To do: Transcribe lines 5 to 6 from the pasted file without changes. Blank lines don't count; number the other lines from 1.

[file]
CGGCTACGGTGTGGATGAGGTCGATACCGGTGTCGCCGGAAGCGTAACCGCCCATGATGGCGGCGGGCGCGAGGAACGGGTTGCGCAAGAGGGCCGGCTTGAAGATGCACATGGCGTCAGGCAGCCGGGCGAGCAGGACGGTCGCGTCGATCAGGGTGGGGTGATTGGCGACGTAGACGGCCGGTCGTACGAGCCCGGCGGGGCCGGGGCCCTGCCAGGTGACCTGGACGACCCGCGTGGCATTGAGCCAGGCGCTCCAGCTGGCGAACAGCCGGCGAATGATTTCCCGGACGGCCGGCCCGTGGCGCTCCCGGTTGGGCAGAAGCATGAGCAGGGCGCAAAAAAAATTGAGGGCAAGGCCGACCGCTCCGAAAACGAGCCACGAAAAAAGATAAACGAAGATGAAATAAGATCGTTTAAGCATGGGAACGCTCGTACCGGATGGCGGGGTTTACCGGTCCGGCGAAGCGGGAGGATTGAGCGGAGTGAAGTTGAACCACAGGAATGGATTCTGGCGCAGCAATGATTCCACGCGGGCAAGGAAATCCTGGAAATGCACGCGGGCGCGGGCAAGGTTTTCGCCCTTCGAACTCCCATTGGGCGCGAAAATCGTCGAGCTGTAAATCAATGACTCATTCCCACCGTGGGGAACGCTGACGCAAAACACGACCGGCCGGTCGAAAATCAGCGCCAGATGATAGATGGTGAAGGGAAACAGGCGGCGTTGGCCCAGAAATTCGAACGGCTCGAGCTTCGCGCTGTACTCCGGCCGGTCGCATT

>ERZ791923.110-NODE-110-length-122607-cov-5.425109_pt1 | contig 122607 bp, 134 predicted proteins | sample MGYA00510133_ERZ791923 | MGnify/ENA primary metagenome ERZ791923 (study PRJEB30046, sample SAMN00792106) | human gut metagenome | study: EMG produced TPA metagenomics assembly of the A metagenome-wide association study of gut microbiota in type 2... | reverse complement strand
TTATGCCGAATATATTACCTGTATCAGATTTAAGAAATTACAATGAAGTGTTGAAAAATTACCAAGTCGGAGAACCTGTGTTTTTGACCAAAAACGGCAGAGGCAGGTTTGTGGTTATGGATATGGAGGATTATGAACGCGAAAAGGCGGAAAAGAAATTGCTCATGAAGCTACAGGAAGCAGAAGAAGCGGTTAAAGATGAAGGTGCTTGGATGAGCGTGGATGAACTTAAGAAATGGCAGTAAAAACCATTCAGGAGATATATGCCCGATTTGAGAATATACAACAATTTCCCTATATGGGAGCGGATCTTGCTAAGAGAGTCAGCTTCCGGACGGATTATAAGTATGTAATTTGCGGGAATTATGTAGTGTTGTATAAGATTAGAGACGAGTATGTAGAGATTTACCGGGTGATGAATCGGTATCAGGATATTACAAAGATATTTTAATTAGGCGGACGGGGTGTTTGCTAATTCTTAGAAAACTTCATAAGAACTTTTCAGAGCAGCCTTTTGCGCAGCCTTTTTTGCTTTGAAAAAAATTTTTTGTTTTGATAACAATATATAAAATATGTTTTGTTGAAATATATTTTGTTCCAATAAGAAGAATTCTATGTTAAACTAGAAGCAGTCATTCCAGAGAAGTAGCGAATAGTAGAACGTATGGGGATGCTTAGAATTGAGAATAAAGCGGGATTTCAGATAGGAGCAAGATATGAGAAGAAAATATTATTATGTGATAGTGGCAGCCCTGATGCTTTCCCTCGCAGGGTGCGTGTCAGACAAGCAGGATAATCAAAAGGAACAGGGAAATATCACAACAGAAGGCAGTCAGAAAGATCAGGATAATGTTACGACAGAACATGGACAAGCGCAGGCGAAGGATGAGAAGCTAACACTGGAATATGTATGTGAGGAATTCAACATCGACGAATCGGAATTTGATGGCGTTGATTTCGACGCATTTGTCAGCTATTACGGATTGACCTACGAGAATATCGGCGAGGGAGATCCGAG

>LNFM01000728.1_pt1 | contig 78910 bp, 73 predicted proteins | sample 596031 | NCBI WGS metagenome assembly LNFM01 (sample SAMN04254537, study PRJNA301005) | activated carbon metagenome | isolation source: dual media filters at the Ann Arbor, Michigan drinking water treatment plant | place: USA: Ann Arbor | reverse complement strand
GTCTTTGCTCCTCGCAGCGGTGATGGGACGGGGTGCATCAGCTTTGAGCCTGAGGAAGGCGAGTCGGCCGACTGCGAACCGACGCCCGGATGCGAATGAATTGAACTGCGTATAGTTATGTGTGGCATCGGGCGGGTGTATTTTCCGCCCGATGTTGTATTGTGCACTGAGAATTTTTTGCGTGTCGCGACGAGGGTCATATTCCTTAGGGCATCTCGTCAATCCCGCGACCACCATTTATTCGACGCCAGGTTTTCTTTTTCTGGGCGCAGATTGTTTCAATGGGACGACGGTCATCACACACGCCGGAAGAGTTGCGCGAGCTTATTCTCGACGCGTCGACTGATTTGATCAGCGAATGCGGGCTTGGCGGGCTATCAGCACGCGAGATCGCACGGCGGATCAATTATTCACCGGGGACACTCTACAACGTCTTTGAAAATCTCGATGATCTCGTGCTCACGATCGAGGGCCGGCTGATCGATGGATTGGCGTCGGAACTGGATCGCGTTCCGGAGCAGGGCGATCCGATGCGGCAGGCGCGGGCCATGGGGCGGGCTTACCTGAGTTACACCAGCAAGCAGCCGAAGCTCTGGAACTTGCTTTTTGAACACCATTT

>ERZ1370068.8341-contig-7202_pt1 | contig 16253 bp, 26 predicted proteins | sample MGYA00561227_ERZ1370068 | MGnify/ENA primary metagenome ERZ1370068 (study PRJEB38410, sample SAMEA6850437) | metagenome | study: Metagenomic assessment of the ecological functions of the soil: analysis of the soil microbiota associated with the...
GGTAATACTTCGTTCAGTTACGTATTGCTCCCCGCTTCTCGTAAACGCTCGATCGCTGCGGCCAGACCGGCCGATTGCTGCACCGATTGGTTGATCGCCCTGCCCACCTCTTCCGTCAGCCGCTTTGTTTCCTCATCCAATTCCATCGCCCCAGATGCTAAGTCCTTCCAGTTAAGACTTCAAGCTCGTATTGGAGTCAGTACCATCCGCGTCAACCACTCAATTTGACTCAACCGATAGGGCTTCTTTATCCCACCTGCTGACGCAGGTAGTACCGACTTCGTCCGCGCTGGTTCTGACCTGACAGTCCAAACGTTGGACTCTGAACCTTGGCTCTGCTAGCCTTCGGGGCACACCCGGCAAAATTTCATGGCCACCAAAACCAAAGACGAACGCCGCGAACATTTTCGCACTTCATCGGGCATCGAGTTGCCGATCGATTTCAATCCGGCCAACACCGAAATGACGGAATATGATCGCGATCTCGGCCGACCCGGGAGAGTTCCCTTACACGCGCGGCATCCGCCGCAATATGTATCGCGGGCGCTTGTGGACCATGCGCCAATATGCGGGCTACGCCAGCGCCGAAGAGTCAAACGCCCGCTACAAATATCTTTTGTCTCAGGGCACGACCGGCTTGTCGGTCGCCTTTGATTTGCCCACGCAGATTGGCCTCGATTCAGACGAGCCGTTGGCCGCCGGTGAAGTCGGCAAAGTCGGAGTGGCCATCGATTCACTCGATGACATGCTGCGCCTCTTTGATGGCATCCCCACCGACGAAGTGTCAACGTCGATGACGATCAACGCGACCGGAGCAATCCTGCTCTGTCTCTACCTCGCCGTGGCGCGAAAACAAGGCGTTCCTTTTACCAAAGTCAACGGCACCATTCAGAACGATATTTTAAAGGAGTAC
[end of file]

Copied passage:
GTCTTTGCTCCTCGCAGCGGTGATGGGACGGGGTGCATCAGCTTTGAGCCTGAGGAAGGCGAGTCGGCCGACTGCGAACCGACGCCCGGATGCGAATGAATTGAACTGCGTATAGTTATGTGTGGCATCGGGCGGGTGTATTTTCCGCCCGATGTTGTATTGTGCACTGAGAATTTTTTGCGTGTCGCGACGAGGGTCATATTCCTTAGGGCATCTCGTCAATCCCGCGACCACCATTTATTCGACGCCAGGTTTTCTTTTTCTGGGCGCAGATTGTTTCAATGGGACGACGGTCATCACACACGCCGGAAGAGTTGCGCGAGCTTATTCTCGACGCGTCGACTGATTTGATCAGCGAATGCGGGCTTGGCGGGCTATCAGCACGCGAGATCGCACGGCGGATCAATTATTCACCGGGGACACTCTACAACGTCTTTGAAAATCTCGATGATCTCGTGCTCACGATCGAGGGCCGGCTGATCGATGGATTGGCGTCGGAACTGGATCGCGTTCCGGAGCAGGGCGATCCGATGCGGCAGGCGCGGGCCATGGGGCGGGCTTACCTGAGTTACACCAGCAAGCAGCCGAAGCTCTGGAACTTGCTTTTTGAACACCATTT

>ERZ1370068.8341-contig-7202_pt1 | contig 16253 bp, 26 predicted proteins | sample MGYA00561227_ERZ1370068 | MGnify/ENA primary metagenome ERZ1370068 (study PRJEB38410, sample SAMEA6850437) | metagenome | study: Metagenomic assessment of the ecological functions of the soil: analysis of the soil microbiota associated with the...